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DFARS FAQ and Contractor Noncompliance


This is a mouthful. And you might ask, “Why should I care?” The answer: because you’re one of the thousands of Defense Industrial Base (DIB) contractors working to meet DoD cybersecurity requirements.


DFARS Case 2013-D018 acted as an update to DFARS 204.252-7012, the foundational clause for federal cyber requirements in the United States. In turn, PGI stands for “Procedures, Guidance, and Information” and was written to provide direction to members of the government’s acquisition community. PGI 204.73, “Safeguarding Covered Defense Information and Cyber Incident Reporting,” lists this FAQ as a place to find information on how to implement the cybersecurity controls detailed in DFARS and other foundational documents.


Therefore, this FAQ provides a collection of comments of interest, specifically pertaining to the details of governing cyber regulations. It includes questions like, “What is the relationship between Controlled Unclassified Information (CUI), and Covered Defense Information (CDI)?” “Is information identified as FOUO considered CDI?” and “Must all cryptography used in covered information systems be FIPS validated?” These questions and many others, along with their responses, provide key insights into federal cyber requirements, as well as into the expectations for their implementation.


  DCG has been highlighting discussions of interest detailed in the Networking and Penetration FAQ. Check out our fourth installment below, where we discuss questions surrounding incident response.


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Q19:  What are the consequences for non-compliance? The system security plan allows organizations to extend the deadline for full compliance by building a plan of action to address planned implementation of security requirements.  Will there be follow-on reviews of these plans and monitoring of a company’s efforts to achieve full compliance?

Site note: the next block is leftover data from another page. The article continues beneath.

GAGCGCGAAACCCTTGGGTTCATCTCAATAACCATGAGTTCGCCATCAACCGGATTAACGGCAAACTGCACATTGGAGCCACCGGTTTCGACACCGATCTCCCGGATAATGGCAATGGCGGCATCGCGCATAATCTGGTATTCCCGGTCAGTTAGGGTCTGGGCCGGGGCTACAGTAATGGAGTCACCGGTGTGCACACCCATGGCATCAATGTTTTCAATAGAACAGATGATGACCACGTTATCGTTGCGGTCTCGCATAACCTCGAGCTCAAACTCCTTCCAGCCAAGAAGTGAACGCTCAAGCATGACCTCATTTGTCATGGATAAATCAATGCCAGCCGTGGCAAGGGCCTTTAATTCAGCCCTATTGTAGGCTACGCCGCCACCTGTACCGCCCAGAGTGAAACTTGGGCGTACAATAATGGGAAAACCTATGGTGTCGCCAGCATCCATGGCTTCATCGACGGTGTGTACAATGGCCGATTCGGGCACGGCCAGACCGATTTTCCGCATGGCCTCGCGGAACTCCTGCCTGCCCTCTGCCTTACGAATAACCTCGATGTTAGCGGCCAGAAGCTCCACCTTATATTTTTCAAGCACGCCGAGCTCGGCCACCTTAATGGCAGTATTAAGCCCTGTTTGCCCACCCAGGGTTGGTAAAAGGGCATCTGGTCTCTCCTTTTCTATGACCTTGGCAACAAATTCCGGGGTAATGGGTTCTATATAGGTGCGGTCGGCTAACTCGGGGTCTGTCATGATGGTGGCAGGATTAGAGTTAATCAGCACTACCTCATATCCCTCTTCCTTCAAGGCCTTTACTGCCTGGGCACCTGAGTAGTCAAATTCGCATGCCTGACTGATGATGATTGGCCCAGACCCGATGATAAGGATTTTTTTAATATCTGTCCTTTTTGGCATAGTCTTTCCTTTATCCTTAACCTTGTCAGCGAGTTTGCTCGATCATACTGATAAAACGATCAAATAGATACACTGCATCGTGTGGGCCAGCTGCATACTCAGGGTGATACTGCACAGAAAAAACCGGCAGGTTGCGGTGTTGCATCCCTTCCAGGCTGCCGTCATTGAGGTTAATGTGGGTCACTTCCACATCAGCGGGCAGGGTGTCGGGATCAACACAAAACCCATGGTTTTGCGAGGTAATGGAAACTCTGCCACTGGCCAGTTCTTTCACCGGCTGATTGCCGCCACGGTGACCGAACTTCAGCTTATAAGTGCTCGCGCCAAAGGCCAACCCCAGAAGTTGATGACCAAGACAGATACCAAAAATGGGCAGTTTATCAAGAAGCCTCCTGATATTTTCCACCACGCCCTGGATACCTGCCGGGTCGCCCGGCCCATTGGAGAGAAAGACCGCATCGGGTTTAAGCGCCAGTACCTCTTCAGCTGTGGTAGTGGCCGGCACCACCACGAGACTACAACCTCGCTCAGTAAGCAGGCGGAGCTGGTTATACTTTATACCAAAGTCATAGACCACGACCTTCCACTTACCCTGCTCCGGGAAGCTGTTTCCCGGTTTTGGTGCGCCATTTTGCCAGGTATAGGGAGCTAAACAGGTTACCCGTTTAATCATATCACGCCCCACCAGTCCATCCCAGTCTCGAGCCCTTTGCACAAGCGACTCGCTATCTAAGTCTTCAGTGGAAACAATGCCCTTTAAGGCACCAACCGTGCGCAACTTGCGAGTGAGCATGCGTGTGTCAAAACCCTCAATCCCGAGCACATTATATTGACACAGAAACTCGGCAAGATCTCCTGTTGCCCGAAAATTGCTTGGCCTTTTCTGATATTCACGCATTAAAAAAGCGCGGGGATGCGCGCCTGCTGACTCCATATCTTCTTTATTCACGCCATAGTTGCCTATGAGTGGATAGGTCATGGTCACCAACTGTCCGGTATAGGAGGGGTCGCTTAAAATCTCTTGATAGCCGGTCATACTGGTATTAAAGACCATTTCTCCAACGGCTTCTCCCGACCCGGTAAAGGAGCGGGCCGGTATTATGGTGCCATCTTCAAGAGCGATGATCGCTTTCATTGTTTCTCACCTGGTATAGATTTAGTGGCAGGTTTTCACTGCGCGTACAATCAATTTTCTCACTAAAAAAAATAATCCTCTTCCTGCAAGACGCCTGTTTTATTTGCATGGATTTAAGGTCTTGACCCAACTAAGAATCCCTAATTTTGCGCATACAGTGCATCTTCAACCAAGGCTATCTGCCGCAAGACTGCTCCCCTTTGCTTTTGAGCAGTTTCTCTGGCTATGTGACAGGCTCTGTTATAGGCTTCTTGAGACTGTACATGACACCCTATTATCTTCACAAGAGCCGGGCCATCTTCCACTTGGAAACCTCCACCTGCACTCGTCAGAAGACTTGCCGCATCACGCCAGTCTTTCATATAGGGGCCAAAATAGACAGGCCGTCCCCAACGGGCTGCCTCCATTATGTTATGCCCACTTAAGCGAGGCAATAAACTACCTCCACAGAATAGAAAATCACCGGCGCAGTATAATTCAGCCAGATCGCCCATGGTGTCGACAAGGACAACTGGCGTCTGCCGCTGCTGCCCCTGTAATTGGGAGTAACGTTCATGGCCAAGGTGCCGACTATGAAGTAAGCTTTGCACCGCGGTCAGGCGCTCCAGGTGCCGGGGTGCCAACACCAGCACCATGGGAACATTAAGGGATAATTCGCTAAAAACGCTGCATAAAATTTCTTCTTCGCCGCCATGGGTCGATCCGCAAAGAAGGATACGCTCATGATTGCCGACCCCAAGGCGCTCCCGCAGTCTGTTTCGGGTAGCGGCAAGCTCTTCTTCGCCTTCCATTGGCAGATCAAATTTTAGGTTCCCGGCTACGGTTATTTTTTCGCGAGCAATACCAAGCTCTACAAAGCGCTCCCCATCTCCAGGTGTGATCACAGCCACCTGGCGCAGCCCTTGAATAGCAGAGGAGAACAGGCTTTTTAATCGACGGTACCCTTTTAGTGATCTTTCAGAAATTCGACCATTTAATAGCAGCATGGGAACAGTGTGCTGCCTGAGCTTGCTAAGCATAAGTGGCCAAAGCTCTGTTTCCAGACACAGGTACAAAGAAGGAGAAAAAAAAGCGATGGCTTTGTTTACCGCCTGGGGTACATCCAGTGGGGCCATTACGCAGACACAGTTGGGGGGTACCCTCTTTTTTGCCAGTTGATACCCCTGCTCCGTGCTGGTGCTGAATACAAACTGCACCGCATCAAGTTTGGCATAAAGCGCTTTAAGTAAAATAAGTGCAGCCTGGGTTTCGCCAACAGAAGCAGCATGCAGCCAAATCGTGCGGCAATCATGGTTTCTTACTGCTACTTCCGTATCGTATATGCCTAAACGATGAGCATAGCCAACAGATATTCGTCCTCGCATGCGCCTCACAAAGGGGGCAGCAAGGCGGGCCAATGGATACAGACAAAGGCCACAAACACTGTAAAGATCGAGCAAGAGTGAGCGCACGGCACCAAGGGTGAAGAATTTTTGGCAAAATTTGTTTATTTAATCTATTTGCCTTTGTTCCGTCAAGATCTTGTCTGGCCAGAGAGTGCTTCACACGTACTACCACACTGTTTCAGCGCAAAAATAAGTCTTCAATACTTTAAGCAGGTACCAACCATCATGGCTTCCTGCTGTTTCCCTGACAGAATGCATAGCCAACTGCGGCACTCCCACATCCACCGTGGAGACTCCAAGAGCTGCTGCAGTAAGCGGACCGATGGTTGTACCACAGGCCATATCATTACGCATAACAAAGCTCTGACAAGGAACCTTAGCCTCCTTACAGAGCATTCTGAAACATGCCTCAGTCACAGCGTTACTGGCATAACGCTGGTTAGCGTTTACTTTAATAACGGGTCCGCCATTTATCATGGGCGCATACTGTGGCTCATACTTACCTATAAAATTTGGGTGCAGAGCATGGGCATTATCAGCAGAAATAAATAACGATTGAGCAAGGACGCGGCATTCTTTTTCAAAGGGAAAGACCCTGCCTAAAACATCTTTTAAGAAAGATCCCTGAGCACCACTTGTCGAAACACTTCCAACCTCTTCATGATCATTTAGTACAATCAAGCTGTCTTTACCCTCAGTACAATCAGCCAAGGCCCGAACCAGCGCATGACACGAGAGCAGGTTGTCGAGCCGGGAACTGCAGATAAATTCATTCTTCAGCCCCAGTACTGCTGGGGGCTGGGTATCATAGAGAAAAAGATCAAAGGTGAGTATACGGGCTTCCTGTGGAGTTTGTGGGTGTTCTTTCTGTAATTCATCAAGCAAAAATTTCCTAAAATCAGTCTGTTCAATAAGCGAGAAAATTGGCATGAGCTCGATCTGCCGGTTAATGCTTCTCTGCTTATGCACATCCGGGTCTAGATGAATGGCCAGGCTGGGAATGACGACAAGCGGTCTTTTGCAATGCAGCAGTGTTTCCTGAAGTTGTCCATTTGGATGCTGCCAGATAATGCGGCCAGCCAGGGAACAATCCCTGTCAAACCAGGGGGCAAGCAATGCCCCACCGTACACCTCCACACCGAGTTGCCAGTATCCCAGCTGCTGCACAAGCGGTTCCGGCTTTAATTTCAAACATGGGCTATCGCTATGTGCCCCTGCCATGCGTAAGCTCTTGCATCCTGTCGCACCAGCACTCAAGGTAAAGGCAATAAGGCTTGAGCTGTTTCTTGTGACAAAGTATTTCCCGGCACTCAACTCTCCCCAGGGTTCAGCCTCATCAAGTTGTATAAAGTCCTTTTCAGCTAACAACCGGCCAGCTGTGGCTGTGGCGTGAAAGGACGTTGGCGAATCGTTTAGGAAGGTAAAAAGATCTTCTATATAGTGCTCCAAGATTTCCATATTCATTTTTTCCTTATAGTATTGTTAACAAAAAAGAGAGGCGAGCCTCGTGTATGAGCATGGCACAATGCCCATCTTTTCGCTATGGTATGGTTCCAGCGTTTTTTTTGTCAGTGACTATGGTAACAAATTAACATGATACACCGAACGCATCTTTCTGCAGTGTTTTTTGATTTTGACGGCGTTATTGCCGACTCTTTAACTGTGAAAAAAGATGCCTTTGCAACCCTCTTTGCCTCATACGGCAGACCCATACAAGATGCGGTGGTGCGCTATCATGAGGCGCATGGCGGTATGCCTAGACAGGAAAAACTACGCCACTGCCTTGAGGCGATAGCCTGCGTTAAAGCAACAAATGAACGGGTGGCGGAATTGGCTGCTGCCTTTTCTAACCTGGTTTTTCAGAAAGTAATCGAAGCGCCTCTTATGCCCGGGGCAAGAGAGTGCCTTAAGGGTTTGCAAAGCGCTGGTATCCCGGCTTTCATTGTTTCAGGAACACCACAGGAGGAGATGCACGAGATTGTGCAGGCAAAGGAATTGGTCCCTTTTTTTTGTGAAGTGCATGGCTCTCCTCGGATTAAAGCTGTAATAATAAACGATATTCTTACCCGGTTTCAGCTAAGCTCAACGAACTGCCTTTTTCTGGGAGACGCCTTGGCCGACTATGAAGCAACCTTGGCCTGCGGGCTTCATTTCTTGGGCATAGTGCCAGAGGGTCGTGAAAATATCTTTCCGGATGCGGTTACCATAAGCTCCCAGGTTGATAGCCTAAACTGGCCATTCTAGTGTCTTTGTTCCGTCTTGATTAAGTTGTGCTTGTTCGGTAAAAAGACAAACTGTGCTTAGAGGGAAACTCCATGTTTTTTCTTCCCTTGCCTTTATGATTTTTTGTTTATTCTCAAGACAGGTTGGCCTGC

In short, these represent risks worth considering for all DIB companies.


A19: As noted in Chapter 3 of NIST SP 800-171, Revision 1, [now revision 2 and shortly to be revision 3]  the system security plan and associated plans of action demonstrate the nonfederal organization’s implementation or planned implementation of the security requirements. The system security plan and plans of action may also be considered by the requiring activity in an overall risk management decision to determine whether it is advisable to pursue a contract with the contractor, or to determine what other actions can be taken to achieve an acceptable level of risk.


This outlines where Plans of Action and Milestones, more commonly referred to as POAMs fit under the current regulatory guidance.  They are allowed but are intended to be used within limits, those limits including some limit on the timeline for implementation.  Under the forthcoming CMMC regulation, the DoD is becoming more specific limiting both what controls can be on a POAM (only about 1/3 of the total) and how long a company can take to be fully implemented (a maximum of six months).


“Oversight to verify compliance can be specified on a case-by-case basis depending on the risk involved in a contract in accordance with the quality assurance surveillance plan that is in place.”  


Again under the forthcoming CMMC regulation independent third-party assessments will be required for many (but not all) contractors as a standard mechanism for verification.


“Depending on the contract terms and factual circumstances, and on a contract-by-contract basis, the Government may consider the following actions in the event a contractor fails to comply with contract terms and conditions: 


- Contractual 

  • Withhold payment for non-compliant contract performance 

  • Disapprove business system/contractor purchasing system 

  • Decline to issue future orders on contract 

  • Decline to exercise future contract options 

  • Document negative past performance rating 

  • Issue a stop work order 

  • Issue a cure notice 

  • Issue a show cause notice 

  • Consider contract termination proceedings 

  • Find the contractor non-responsive 

  • Issue the contractor a Corrective Action Request (CAR) 


- Administrative/Judicial 

  • Suspension and Debarment proceedings 

  • Pursuit of civil claims/penalties

  • Pursuit of criminal prosecution/penalties”


This is a significant list.  Further to this guidance in the FAQ, the DoD specifically outlined some additional specifics in the Memo “Contractual Remedies to Ensure Contractor Compliance with Defense Federal Acquisition Regulation Supplement Clause 252.204-7012, for contracts and orders not subject to Clause 252.204-7020; and Additional Considerations Regarding National Institute of Standards and Technology Special Publication 800-171 Department of Defense Assessments”



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